|This exterior panel was made to commemorate the new Food Bank, which is supplied in part by the organic garden at the Senior Center. They rock.|
For one, this is permanent. It is going directly onto concrete forms, and is designed to last a lifetime. Next, I have to do the work on site. In the past, I've done most of the work in my studio, then had it installed, usually by -or in collaboration with- a contractor. And finally, it involves community participation, which not only brings up liability issues, it also ensures unpredictability. I don't know what the materials will be. I don't know who will be helping me. Anything can happen, and probably will.
So far, Ken, the owner of FurnitureWorks has graciously agreed to accept and hold the materials as they come in. He is located right downtown, easy for everyone to get to, and it will be a short trip when the time comes to move it all to the project site. So that is awesome.
I had to purchase a City of Olympia business license, which is technically required every time an artist operates business within the city limits. I do exhibits and events several times per year in Olympia, but it has always been too painful to pay the $95 for the license, considering how small my annual budget is. This time, there is no getting around it. So, I'm legal now, and $95 poorer.
Next, I am required to carry liability insurance to do this project. So far, one agent has estimated that it will cost me about $500. This is far more than I had expected, and I'm still researching my options. Some of my friends have business insurance for closer to $300/year, but I don't know if that covers general liability in a situation like this. While researching, I am realizing that I really should carry insurance for times when I'm delivering artwork, installing the mosaic on scaffolding or mechanical lifts, and teaching workshops. I'm a little bit embarrassed that I don't have this in place, but, in my defense, I mainly manufacture the work in my studio or work as a contracted employee of the contractor in charge. Besides, my business is so sporadic, this (and the stair risers I'm currently finishing) could easily be the only installation I do this year. And next, for that matter. So, it's a huge investment when I earn so little. Most of my budget goes right back into the business, and I have had to claim a loss almost every year.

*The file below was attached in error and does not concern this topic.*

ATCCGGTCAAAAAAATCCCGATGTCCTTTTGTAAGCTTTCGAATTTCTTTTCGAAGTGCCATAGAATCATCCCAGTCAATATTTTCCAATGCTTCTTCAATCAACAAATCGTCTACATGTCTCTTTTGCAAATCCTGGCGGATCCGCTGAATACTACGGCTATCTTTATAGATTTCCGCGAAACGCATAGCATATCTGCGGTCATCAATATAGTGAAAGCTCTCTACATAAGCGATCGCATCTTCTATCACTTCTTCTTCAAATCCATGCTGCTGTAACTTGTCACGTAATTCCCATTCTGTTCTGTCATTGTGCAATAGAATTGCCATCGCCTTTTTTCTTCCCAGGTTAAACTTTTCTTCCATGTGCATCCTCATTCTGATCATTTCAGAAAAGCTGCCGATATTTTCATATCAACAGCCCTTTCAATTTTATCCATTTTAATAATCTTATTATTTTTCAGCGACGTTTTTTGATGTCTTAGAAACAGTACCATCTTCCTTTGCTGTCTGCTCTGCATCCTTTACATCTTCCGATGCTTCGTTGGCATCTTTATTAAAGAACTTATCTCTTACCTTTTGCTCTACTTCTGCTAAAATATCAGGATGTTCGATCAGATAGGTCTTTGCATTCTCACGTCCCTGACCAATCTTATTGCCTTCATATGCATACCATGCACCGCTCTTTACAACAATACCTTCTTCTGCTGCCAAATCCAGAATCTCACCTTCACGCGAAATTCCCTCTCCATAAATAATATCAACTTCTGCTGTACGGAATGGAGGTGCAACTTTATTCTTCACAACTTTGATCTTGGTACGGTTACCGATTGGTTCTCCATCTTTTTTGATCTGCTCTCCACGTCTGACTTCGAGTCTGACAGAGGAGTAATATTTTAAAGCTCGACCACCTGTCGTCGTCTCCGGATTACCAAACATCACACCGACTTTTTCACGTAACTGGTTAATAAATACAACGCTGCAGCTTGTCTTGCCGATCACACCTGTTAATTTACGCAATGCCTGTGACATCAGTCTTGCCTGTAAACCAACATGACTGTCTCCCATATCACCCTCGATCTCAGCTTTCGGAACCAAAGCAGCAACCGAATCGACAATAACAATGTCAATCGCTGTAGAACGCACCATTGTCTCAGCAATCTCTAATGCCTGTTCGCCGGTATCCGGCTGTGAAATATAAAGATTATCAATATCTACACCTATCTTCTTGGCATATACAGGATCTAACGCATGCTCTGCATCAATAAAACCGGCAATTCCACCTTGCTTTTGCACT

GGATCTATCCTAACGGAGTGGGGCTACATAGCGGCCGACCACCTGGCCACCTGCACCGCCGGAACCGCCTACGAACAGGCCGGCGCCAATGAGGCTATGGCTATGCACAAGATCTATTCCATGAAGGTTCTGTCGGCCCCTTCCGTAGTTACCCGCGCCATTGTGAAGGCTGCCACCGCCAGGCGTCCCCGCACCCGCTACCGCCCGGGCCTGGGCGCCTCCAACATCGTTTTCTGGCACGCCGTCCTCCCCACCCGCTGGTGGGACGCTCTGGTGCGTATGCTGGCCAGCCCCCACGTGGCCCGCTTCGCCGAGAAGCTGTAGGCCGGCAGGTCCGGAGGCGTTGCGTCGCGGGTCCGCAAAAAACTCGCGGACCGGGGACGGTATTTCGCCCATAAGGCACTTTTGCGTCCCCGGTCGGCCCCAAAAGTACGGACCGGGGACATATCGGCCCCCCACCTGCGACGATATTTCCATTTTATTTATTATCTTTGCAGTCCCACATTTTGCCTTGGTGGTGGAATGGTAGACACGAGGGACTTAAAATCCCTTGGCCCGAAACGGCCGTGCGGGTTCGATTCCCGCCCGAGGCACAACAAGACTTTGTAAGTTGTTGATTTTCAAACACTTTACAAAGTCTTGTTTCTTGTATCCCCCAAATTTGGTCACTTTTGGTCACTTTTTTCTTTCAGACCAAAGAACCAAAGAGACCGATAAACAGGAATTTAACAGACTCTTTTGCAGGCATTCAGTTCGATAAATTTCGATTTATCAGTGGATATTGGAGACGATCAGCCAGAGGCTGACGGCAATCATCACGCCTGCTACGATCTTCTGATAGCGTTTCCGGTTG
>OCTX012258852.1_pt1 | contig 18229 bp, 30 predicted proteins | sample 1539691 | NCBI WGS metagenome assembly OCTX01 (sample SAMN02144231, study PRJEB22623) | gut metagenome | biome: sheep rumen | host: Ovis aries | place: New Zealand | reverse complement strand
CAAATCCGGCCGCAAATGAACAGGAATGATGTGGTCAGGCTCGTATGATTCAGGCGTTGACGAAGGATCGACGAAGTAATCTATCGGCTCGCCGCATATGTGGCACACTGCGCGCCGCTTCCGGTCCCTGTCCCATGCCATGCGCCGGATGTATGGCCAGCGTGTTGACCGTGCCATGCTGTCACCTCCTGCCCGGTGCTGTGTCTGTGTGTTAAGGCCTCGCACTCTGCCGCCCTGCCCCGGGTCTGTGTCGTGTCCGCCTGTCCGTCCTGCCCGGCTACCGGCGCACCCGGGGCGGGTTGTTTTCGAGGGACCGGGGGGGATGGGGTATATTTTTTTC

All of this, and I haven't even seen the contract yet. I was told to send an invoice for an initial payment so that I can start purchasing tools and materials, so I concocted my usual written invoice in the word processor program that came with my computer. Right away, I was asked to submit an actual "Invoice" with my UBI number and correct format. That's a bit embarrassing. I googled how to create a real invoice, and found this site: www.aynax.com I was able to make a nice, professional invoice and email it directly to my contact. You can print, save, download, whatever. So easy, and FREE.
I have been applying for public art projects for years, frustrated that I never have the required experience to land anything that could make my business solvent. This project seems like a nice introduction to a real public art project, with contracts and coordination with several City departments. I am getting a lot of enthusiastic support from every direction, and I know that, while I've never done something quite like this before, it is well within my ability. With luck, this will be a foot in the door to some bigger projects in the future.
P.S. Over the next couple of weeks, I get to finally meet and learn from Laurel True, one of my heroes in the world of mosaic. For many years, she has been helping communities to rebuild and recover with mosaic. Check out her work: http://www.truemosaics.com/international.html